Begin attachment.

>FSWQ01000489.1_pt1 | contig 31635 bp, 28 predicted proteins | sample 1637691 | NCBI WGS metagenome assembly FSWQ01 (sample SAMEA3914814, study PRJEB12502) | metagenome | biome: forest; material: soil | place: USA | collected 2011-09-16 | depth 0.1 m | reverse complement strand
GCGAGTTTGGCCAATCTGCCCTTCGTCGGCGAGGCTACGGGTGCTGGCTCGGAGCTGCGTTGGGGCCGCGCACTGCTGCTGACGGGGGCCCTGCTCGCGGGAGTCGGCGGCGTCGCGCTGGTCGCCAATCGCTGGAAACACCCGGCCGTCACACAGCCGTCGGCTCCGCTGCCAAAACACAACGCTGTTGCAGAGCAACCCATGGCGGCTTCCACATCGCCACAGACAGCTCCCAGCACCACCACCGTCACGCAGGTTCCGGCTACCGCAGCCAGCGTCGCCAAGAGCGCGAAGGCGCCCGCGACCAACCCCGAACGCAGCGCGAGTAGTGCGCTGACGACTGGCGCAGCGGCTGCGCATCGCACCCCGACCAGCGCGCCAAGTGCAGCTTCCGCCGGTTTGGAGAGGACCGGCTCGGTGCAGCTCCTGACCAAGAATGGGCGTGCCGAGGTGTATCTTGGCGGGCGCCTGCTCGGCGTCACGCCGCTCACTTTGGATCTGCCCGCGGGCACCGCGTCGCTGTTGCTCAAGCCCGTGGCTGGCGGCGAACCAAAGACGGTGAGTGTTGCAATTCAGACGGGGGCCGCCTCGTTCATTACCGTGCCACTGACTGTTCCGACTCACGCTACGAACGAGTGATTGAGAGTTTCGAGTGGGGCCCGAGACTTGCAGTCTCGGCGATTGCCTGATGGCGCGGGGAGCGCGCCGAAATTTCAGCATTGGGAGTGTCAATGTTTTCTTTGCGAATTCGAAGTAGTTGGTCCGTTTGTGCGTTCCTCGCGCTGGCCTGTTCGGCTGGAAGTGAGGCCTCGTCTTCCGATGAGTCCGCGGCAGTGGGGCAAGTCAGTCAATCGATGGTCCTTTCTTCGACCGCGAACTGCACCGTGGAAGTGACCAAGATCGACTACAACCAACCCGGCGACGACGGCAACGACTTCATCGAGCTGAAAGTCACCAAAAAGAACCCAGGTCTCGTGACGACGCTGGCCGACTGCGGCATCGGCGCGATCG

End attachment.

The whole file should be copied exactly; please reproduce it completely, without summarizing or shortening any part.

>FSWQ01000489.1_pt1 | contig 31635 bp, 28 predicted proteins | sample 1637691 | NCBI WGS metagenome assembly FSWQ01 (sample SAMEA3914814, study PRJEB12502) | metagenome | biome: forest; material: soil | place: USA | collected 2011-09-16 | depth 0.1 m | reverse complement strand
GCGAGTTTGGCCAATCTGCCCTTCGTCGGCGAGGCTACGGGTGCTGGCTCGGAGCTGCGTTGGGGCCGCGCACTGCTGCTGACGGGGGCCCTGCTCGCGGGAGTCGGCGGCGTCGCGCTGGTCGCCAATCGCTGGAAACACCCGGCCGTCACACAGCCGTCGGCTCCGCTGCCAAAACACAACGCTGTTGCAGAGCAACCCATGGCGGCTTCCACATCGCCACAGACAGCTCCCAGCACCACCACCGTCACGCAGGTTCCGGCTACCGCAGCCAGCGTCGCCAAGAGCGCGAAGGCGCCCGCGACCAACCCCGAACGCAGCGCGAGTAGTGCGCTGACGACTGGCGCAGCGGCTGCGCATCGCACCCCGACCAGCGCGCCAAGTGCAGCTTCCGCCGGTTTGGAGAGGACCGGCTCGGTGCAGCTCCTGACCAAGAATGGGCGTGCCGAGGTGTATCTTGGCGGGCGCCTGCTCGGCGTCACGCCGCTCACTTTGGATCTGCCCGCGGGCACCGCGTCGCTGTTGCTCAAGCCCGTGGCTGGCGGCGAACCAAAGACGGTGAGTGTTGCAATTCAGACGGGGGCCGCCTCGTTCATTACCGTGCCACTGACTGTTCCGACTCACGCTACGAACGAGTGATTGAGAGTTTCGAGTGGGGCCCGAGACTTGCAGTCTCGGCGATTGCCTGATGGCGCGGGGAGCGCGCCGAAATTTCAGCATTGGGAGTGTCAATGTTTTCTTTGCGAATTCGAAGTAGTTGGTCCGTTTGTGCGTTCCTCGCGCTGGCCTGTTCGGCTGGAAGTGAGGCCTCGTCTTCCGATGAGTCCGCGGCAGTGGGGCAAGTCAGTCAATCGATGGTCCTTTCTTCGACCGCGAACTGCACCGTGGAAGTGACCAAGATCGACTACAACCAACCCGGCGACGACGGCAACGACTTCATCGAGCTGAAAGTCACCAAAAAGAACCCAGGTCTCGTGACGACGCTGGCCGACTGCGGCATCGGCGCGATCG